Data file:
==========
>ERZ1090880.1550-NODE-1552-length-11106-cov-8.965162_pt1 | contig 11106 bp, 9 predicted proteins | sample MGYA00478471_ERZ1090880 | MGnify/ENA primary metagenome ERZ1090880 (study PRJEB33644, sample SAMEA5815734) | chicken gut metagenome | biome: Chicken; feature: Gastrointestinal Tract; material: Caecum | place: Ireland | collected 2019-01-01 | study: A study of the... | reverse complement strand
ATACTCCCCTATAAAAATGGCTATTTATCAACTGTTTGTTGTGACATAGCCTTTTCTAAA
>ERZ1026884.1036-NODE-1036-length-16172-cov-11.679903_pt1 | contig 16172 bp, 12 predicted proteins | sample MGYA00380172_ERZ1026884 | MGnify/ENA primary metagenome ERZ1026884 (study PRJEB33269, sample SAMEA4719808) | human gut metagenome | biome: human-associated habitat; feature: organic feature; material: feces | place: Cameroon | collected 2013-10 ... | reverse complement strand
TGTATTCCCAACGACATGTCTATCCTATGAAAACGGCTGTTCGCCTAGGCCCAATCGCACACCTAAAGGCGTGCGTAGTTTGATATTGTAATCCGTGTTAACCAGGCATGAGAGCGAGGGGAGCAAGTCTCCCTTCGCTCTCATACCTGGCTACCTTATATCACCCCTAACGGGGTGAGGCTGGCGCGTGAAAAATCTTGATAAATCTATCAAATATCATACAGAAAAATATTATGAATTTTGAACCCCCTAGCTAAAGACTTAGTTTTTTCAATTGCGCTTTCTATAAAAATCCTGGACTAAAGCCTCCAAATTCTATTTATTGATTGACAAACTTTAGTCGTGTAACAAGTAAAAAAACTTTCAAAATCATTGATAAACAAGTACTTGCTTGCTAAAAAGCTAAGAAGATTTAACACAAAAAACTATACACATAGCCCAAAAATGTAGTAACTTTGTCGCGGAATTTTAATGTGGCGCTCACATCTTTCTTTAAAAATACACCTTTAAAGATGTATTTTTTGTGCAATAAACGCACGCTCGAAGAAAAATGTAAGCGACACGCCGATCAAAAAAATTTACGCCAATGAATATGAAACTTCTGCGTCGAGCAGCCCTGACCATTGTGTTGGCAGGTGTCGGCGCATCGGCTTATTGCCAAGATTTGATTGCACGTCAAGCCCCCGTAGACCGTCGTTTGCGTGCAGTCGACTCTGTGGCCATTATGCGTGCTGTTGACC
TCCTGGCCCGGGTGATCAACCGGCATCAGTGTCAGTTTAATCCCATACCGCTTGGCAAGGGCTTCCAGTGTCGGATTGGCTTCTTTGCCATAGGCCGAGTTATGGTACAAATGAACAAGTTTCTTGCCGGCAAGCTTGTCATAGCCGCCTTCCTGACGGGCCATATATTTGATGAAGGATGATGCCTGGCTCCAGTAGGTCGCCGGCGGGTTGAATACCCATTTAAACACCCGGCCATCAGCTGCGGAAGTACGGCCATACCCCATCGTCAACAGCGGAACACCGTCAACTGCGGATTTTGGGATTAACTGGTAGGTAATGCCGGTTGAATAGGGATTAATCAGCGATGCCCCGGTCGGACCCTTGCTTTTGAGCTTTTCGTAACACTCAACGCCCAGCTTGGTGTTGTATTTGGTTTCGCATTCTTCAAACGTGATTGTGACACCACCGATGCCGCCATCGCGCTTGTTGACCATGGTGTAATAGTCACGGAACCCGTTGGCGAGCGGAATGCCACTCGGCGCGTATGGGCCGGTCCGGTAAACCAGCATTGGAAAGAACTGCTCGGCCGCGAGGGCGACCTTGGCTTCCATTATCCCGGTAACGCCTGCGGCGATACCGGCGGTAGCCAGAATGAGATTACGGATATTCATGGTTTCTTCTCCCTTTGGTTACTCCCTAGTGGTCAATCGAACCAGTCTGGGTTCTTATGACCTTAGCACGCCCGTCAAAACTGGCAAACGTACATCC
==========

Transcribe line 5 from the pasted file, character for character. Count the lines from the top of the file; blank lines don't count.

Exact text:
TCCTGGCCCGGGTGATCAACCGGCATCAGTGTCAGTTTAATCCCATACCGCTTGGCAAGGGCTTCCAGTGTCGGATTGGCTTCTTTGCCATAGGCCGAGTTATGGTACAAATGAACAAGTTTCTTGCCGGCAAGCTTGTCATAGCCGCCTTCCTGACGGGCCATATATTTGATGAAGGATGATGCCTGGCTCCAGTAGGTCGCCGGCGGGTTGAATACCCATTTAAACACCCGGCCATCAGCTGCGGAAGTACGGCCATACCCCATCGTCAACAGCGGAACACCGTCAACTGCGGATTTTGGGATTAACTGGTAGGTAATGCCGGTTGAATAGGGATTAATCAGCGATGCCCCGGTCGGACCCTTGCTTTTGAGCTTTTCGTAACACTCAACGCCCAGCTTGGTGTTGTATTTGGTTTCGCATTCTTCAAACGTGATTGTGACACCACCGATGCCGCCATCGCGCTTGTTGACCATGGTGTAATAGTCACGGAACCCGTTGGCGAGCGGAATGCCACTCGGCGCGTATGGGCCGGTCCGGTAAACCAGCATTGGAAAGAACTGCTCGGCCGCGAGGGCGACCTTGGCTTCCATTATCCCGGTAACGCCTGCGGCGATACCGGCGGTAGCCAGAATGAGATTACGGATATTCATGGTTTCTTCTCCCTTTGGTTACTCCCTAGTGGTCAATCGAACCAGTCTGGGTTCTTATGACCTTAGCACGCCCGTCAAAACTGGCAAACGTACATCC